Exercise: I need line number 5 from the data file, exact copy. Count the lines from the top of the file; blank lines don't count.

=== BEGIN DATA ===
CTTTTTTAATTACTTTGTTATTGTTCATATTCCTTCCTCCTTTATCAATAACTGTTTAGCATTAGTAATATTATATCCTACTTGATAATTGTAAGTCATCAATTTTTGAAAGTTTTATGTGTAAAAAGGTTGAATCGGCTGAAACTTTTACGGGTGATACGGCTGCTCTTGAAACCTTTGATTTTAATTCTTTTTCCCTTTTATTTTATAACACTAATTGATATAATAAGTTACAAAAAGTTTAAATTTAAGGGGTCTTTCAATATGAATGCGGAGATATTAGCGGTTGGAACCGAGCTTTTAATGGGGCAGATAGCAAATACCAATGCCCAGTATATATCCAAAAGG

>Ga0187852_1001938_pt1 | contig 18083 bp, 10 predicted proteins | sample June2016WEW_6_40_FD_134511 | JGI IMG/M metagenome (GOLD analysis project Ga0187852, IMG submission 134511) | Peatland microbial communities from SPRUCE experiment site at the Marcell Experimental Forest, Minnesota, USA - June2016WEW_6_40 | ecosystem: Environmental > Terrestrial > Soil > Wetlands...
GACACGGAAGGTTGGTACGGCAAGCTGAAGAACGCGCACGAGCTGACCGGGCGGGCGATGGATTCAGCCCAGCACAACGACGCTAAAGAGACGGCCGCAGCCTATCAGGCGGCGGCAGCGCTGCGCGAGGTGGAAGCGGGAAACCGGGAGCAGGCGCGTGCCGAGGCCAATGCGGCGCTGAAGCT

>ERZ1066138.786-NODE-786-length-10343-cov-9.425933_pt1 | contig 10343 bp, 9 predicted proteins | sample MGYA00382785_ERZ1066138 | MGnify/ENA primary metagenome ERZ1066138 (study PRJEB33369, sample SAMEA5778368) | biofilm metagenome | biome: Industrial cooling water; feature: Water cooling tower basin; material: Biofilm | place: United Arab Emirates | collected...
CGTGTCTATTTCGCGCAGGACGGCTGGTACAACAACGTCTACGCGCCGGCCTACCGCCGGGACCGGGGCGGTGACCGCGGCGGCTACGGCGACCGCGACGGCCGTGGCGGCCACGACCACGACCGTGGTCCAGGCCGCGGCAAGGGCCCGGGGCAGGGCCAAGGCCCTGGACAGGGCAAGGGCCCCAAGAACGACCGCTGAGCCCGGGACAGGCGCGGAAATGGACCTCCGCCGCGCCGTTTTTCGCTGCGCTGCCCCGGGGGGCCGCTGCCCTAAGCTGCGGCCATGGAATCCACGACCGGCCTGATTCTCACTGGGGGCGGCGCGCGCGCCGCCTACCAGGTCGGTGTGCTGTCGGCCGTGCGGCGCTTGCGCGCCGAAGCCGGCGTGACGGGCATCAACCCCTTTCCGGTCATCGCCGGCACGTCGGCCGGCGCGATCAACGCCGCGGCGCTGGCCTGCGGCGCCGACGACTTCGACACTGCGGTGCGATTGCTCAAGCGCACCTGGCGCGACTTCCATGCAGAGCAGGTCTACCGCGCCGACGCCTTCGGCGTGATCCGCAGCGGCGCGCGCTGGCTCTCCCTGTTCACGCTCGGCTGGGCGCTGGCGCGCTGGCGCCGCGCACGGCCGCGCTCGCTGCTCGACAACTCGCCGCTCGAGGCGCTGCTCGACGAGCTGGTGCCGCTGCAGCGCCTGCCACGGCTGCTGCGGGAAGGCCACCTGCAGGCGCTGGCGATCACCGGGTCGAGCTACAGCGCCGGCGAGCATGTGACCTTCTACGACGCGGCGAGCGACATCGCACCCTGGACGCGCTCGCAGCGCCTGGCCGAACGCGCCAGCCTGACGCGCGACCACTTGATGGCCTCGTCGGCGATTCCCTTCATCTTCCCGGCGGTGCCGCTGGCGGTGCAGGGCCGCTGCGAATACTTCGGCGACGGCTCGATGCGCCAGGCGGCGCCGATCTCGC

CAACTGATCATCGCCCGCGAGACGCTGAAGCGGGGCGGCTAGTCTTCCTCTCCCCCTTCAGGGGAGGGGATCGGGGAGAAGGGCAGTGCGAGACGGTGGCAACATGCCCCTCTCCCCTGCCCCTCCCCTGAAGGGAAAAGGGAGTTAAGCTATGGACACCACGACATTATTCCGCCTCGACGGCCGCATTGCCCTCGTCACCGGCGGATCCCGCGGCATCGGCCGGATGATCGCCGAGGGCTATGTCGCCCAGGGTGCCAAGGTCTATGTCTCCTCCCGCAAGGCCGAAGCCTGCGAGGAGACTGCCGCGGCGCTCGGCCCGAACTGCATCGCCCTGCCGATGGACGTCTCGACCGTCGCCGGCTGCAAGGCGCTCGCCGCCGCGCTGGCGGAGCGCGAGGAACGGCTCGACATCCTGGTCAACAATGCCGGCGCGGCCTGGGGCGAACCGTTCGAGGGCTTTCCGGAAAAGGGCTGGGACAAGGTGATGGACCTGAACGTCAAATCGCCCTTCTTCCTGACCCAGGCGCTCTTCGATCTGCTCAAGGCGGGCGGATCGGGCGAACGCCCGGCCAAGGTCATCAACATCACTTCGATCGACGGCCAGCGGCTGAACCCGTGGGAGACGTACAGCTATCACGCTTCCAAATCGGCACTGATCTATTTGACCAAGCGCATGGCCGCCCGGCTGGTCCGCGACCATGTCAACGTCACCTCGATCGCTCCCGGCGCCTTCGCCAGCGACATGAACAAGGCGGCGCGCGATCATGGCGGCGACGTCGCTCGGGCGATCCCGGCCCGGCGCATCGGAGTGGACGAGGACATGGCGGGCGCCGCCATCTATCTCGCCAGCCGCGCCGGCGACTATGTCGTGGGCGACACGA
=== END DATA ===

CGTGTCTATTTCGCGCAGGACGGCTGGTACAACAACGTCTACGCGCCGGCCTACCGCCGGGACCGGGGCGGTGACCGCGGCGGCTACGGCGACCGCGACGGCCGTGGCGGCCACGACCACGACCGTGGTCCAGGCCGCGGCAAGGGCCCGGGGCAGGGCCAAGGCCCTGGACAGGGCAAGGGCCCCAAGAACGACCGCTGAGCCCGGGACAGGCGCGGAAATGGACCTCCGCCGCGCCGTTTTTCGCTGCGCTGCCCCGGGGGGCCGCTGCCCTAAGCTGCGGCCATGGAATCCACGACCGGCCTGATTCTCACTGGGGGCGGCGCGCGCGCCGCCTACCAGGTCGGTGTGCTGTCGGCCGTGCGGCGCTTGCGCGCCGAAGCCGGCGTGACGGGCATCAACCCCTTTCCGGTCATCGCCGGCACGTCGGCCGGCGCGATCAACGCCGCGGCGCTGGCCTGCGGCGCCGACGACTTCGACACTGCGGTGCGATTGCTCAAGCGCACCTGGCGCGACTTCCATGCAGAGCAGGTCTACCGCGCCGACGCCTTCGGCGTGATCCGCAGCGGCGCGCGCTGGCTCTCCCTGTTCACGCTCGGCTGGGCGCTGGCGCGCTGGCGCCGCGCACGGCCGCGCTCGCTGCTCGACAACTCGCCGCTCGAGGCGCTGCTCGACGAGCTGGTGCCGCTGCAGCGCCTGCCACGGCTGCTGCGGGAAGGCCACCTGCAGGCGCTGGCGATCACCGGGTCGAGCTACAGCGCCGGCGAGCATGTGACCTTCTACGACGCGGCGAGCGACATCGCACCCTGGACGCGCTCGCAGCGCCTGGCCGAACGCGCCAGCCTGACGCGCGACCACTTGATGGCCTCGTCGGCGATTCCCTTCATCTTCCCGGCGGTGCCGCTGGCGGTGCAGGGCCGCTGCGAATACTTCGGCGACGGCTCGATGCGCCAGGCGGCGCCGATCTCGC